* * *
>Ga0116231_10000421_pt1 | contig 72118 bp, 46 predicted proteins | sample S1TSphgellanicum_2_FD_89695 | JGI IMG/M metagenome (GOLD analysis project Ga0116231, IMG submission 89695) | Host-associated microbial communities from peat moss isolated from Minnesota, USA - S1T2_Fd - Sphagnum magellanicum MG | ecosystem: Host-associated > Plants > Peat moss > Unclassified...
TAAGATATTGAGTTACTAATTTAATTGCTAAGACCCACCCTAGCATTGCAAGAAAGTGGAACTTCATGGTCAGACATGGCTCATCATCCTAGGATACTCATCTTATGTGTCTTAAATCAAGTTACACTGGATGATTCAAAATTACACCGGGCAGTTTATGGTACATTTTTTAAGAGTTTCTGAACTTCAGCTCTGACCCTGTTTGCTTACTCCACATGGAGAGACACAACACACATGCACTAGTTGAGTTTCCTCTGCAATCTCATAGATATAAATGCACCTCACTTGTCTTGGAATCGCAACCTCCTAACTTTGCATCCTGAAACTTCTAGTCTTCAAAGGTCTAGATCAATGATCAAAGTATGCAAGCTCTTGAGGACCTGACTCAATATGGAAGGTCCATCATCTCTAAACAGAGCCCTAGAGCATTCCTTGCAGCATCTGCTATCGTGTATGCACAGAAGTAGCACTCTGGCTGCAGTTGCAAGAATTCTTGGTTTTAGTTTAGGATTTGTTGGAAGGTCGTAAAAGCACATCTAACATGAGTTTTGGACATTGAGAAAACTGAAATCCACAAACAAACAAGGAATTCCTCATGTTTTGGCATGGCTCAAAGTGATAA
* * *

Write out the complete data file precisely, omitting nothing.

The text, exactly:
>Ga0116231_10000421_pt1 | contig 72118 bp, 46 predicted proteins | sample S1TSphgellanicum_2_FD_89695 | JGI IMG/M metagenome (GOLD analysis project Ga0116231, IMG submission 89695) | Host-associated microbial communities from peat moss isolated from Minnesota, USA - S1T2_Fd - Sphagnum magellanicum MG | ecosystem: Host-associated > Plants > Peat moss > Unclassified...
TAAGATATTGAGTTACTAATTTAATTGCTAAGACCCACCCTAGCATTGCAAGAAAGTGGAACTTCATGGTCAGACATGGCTCATCATCCTAGGATACTCATCTTATGTGTCTTAAATCAAGTTACACTGGATGATTCAAAATTACACCGGGCAGTTTATGGTACATTTTTTAAGAGTTTCTGAACTTCAGCTCTGACCCTGTTTGCTTACTCCACATGGAGAGACACAACACACATGCACTAGTTGAGTTTCCTCTGCAATCTCATAGATATAAATGCACCTCACTTGTCTTGGAATCGCAACCTCCTAACTTTGCATCCTGAAACTTCTAGTCTTCAAAGGTCTAGATCAATGATCAAAGTATGCAAGCTCTTGAGGACCTGACTCAATATGGAAGGTCCATCATCTCTAAACAGAGCCCTAGAGCATTCCTTGCAGCATCTGCTATCGTGTATGCACAGAAGTAGCACTCTGGCTGCAGTTGCAAGAATTCTTGGTTTTAGTTTAGGATTTGTTGGAAGGTCGTAAAAGCACATCTAACATGAGTTTTGGACATTGAGAAAACTGAAATCCACAAACAAACAAGGAATTCCTCATGTTTTGGCATGGCTCAAAGTGATAA